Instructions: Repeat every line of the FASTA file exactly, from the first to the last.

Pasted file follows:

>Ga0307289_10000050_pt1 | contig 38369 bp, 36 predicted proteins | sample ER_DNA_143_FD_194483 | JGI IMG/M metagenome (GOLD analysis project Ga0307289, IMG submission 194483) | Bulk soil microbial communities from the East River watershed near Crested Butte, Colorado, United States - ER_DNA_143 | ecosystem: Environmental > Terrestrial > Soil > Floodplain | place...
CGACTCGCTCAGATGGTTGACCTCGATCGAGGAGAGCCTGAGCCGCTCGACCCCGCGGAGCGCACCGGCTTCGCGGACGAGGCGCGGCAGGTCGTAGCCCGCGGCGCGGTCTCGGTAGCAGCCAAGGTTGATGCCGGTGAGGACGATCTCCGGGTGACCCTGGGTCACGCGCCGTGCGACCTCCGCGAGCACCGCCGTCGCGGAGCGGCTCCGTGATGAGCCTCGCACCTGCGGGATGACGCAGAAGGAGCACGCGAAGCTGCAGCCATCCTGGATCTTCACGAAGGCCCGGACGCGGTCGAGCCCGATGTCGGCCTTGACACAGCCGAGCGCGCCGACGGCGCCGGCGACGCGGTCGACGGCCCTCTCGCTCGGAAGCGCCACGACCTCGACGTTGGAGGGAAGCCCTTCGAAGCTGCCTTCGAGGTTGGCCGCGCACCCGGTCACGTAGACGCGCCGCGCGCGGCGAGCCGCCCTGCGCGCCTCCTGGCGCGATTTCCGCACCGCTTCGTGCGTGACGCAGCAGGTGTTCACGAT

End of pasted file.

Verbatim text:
>Ga0307289_10000050_pt1 | contig 38369 bp, 36 predicted proteins | sample ER_DNA_143_FD_194483 | JGI IMG/M metagenome (GOLD analysis project Ga0307289, IMG submission 194483) | Bulk soil microbial communities from the East River watershed near Crested Butte, Colorado, United States - ER_DNA_143 | ecosystem: Environmental > Terrestrial > Soil > Floodplain | place...
CGACTCGCTCAGATGGTTGACCTCGATCGAGGAGAGCCTGAGCCGCTCGACCCCGCGGAGCGCACCGGCTTCGCGGACGAGGCGCGGCAGGTCGTAGCCCGCGGCGCGGTCTCGGTAGCAGCCAAGGTTGATGCCGGTGAGGACGATCTCCGGGTGACCCTGGGTCACGCGCCGTGCGACCTCCGCGAGCACCGCCGTCGCGGAGCGGCTCCGTGATGAGCCTCGCACCTGCGGGATGACGCAGAAGGAGCACGCGAAGCTGCAGCCATCCTGGATCTTCACGAAGGCCCGGACGCGGTCGAGCCCGATGTCGGCCTTGACACAGCCGAGCGCGCCGACGGCGCCGGCGACGCGGTCGACGGCCCTCTCGCTCGGAAGCGCCACGACCTCGACGTTGGAGGGAAGCCCTTCGAAGCTGCCTTCGAGGTTGGCCGCGCACCCGGTCACGTAGACGCGCCGCGCGCGGCGAGCCGCCCTGCGCGCCTCCTGGCGCGATTTCCGCACCGCTTCGTGCGTGACGCAGCAGGTGTTCACGAT